The Supreme Court further noted that the standard of review for a federal habeas court "is limited to deciding whether a conviction violated the Constitution, laws, or treaties of the United States (citations omitted)." Id. at 68, 112 S.Ct. at 480. The Court also stated that in order for error in the state trial proceedings to reach the level of a due process violation, the error had to be one involving "fundamental fairness," Id. at 73, 112 S.Ct. at 482, and that "we 'have defined the category of infractions that violate "fundamental fairness" very narrowly.'" Id. at 73, 112 S.Ct. at 482. Habeas review does not lie in a claim that the state court erroneously allowed or excluded particular evidence according to state evidentiary rules. Jammal v. Van de Kamp, 926 F.2d 918, 919 (9th Cir. 1991).
This court agrees with the reasoning of the California Court of Appeal that admission of the transcript was proper under state law. Petitioner mistakes any out-of-court statement as inadmissible hearsay. An adoptive admission, whether viewed as a hearsay exception, Cal. Ev. Code § 1221, or as simply not hearsay, Fed. R. Ev. 801(d)(2), is not inadmissible. For that reason, the court finds no violation of fundamental fairness by the admission of the transcript. Accordingly, the denial of this claim by the California Court of Appeal was not an unreasonable application of clearly established Supreme Court authority.
C. Exclusion of Medical Records
The court now turns to petitioner's claim that the trial court erred in refusing to consider the victim's medical records demonstrating that she broke her leg before the incident involving petitioner. Petitioner's claim alleging insufficient evidence of the prior conviction is encompassed by this claim. The court now sets forth the following additional background information.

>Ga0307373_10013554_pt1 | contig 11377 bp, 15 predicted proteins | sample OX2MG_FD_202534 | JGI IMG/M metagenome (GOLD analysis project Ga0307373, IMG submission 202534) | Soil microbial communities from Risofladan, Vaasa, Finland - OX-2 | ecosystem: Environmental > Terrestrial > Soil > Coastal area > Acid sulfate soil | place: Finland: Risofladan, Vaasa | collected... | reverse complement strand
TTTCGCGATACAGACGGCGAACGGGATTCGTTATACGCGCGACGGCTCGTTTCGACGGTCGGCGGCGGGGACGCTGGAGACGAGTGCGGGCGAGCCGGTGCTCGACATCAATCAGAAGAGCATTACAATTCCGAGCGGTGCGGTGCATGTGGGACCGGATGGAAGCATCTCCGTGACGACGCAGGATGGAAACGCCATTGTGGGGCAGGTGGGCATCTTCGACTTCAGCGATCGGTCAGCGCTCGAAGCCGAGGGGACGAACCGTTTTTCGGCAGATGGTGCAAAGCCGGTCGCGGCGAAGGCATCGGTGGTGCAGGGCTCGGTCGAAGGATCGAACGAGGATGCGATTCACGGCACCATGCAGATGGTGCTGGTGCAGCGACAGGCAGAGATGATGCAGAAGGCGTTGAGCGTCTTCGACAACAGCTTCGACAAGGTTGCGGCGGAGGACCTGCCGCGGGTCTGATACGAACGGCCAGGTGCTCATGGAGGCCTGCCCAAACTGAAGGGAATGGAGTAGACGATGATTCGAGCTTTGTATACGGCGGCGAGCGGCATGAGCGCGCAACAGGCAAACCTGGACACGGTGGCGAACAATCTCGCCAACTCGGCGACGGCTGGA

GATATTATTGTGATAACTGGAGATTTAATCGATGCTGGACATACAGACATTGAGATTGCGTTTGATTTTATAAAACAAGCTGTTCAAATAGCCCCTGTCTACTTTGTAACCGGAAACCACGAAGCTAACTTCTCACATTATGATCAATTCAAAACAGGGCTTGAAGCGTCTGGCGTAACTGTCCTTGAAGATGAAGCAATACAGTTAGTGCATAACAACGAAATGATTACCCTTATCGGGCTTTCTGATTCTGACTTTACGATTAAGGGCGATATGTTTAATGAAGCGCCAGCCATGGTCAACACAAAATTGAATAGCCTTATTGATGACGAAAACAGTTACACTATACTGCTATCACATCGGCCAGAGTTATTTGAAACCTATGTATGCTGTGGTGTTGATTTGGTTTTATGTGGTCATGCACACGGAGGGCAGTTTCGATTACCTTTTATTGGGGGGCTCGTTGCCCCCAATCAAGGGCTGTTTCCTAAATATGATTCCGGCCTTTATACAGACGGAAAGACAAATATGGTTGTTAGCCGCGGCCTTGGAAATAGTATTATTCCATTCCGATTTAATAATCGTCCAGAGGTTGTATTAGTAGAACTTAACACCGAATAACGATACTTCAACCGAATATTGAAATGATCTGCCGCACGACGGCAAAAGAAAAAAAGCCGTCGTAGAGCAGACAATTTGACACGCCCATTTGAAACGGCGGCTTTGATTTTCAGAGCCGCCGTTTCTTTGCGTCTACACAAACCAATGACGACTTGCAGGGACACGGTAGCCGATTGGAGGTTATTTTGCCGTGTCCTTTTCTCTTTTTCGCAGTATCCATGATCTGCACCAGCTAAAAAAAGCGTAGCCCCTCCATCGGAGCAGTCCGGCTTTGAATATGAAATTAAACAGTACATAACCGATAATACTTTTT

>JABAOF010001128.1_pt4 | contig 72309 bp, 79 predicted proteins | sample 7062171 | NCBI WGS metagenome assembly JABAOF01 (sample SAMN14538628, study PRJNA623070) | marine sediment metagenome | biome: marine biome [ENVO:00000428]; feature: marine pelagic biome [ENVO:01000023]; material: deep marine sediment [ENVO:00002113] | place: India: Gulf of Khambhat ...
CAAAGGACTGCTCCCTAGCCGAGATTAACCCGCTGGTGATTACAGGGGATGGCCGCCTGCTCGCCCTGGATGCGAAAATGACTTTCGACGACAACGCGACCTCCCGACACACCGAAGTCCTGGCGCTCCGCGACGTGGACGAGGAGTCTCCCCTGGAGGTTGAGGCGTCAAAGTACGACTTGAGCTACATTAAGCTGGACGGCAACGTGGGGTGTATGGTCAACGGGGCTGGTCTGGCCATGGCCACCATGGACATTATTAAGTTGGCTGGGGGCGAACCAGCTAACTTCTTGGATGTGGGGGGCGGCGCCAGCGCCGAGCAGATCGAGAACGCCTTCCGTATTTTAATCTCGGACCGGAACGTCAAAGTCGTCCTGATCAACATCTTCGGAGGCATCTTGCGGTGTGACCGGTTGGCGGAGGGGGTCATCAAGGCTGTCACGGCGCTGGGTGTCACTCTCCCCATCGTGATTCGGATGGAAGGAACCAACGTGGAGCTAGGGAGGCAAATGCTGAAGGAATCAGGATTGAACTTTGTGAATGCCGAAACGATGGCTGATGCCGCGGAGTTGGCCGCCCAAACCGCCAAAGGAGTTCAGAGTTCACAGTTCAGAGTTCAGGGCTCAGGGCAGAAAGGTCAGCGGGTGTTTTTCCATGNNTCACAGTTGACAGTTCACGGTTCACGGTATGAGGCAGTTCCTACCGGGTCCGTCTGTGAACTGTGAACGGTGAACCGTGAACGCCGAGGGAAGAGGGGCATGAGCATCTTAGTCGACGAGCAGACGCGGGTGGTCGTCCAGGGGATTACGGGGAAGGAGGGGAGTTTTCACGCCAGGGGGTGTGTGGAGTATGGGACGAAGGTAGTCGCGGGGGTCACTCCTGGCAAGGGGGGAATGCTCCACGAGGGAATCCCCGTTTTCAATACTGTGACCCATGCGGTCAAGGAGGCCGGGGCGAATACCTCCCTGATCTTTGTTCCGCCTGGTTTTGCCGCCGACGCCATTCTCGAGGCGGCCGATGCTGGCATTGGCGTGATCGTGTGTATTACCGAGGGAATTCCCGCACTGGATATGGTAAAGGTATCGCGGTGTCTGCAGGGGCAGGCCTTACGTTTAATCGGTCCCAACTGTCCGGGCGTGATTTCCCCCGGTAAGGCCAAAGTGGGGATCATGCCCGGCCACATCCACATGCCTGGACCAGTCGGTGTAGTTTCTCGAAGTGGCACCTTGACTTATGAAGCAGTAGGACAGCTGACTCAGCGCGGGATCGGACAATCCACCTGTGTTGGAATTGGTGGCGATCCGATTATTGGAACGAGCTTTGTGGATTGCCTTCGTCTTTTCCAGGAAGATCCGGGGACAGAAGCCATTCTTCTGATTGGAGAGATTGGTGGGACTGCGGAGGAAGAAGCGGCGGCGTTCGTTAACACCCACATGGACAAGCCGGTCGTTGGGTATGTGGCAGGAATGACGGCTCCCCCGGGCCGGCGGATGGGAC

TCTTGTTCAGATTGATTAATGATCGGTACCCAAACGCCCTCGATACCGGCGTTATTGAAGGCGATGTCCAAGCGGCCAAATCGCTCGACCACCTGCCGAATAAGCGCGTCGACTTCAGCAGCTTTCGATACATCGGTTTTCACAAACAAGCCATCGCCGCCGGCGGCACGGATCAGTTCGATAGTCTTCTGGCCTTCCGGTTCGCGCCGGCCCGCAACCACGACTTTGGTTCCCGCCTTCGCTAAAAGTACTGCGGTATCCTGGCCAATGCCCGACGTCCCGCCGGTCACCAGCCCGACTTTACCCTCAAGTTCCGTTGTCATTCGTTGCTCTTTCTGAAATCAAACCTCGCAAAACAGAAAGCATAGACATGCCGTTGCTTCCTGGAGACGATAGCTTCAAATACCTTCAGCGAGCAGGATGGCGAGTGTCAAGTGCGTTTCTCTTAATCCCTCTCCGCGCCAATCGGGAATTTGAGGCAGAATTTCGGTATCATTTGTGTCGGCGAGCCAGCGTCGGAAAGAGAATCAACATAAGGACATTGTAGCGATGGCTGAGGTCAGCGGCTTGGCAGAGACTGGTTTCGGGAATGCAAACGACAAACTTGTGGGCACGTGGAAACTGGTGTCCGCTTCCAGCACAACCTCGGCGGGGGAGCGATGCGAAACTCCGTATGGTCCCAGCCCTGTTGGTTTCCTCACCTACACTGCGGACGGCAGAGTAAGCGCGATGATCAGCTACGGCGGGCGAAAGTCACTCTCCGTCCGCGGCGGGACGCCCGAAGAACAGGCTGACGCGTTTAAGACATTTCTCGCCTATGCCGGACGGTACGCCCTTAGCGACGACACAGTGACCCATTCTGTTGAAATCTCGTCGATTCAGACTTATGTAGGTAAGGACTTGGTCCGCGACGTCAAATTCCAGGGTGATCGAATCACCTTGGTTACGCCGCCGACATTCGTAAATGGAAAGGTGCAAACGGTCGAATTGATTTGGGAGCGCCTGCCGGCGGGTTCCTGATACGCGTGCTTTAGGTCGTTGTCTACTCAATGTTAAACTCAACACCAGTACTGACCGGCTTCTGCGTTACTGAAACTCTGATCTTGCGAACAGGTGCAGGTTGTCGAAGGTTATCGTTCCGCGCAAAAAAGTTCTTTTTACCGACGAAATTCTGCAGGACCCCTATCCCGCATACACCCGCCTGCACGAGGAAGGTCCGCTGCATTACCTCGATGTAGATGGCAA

In support of his Romero motion filed in state court, petitioner's counsel attached copies of the at-issue medical records. According to the Emergency Room Report from Methodist Hospital, on January 10, 1988, the victim was seen at the emergency room complaining of pain in her left ankle. CT at 82. She stated that she tripped and fell over her husband's foot and heard a pop. Id.
X-rays of the ankle were normal and she was diagnosed with a sprained ankle. Id. Another report from Methodist Hospital dated January 11, 1988, states that a hairline fracture of the fibula was seen on review. Id. at 83. The x-ray report from January 10, 1988, states,
There is lateral melleolar soft tissue edema present. On the internal oblique view, there is a faint cortical irregularity about the distal fibula. This is not seen on any additional views. It may be artifactual. If symptoms persist, however, a follow-up is recommended. The mortise appears intact. The medial and posterior malleoli appear intact and normal.
Id. at 85.
Petitioner committed the 1988 strike on January 15, 1988. See Respondent's Lodged Document 6, p. 33. A second count of assault with force likely to cause great bodily injury alleged to have occurred on January 17, 1988, was dismissed. CT at 75. On January 20, 1988, the victim went to the Emergency Room again. The report from this hospitalization states,
HISTORY OF PRESENT SITUATION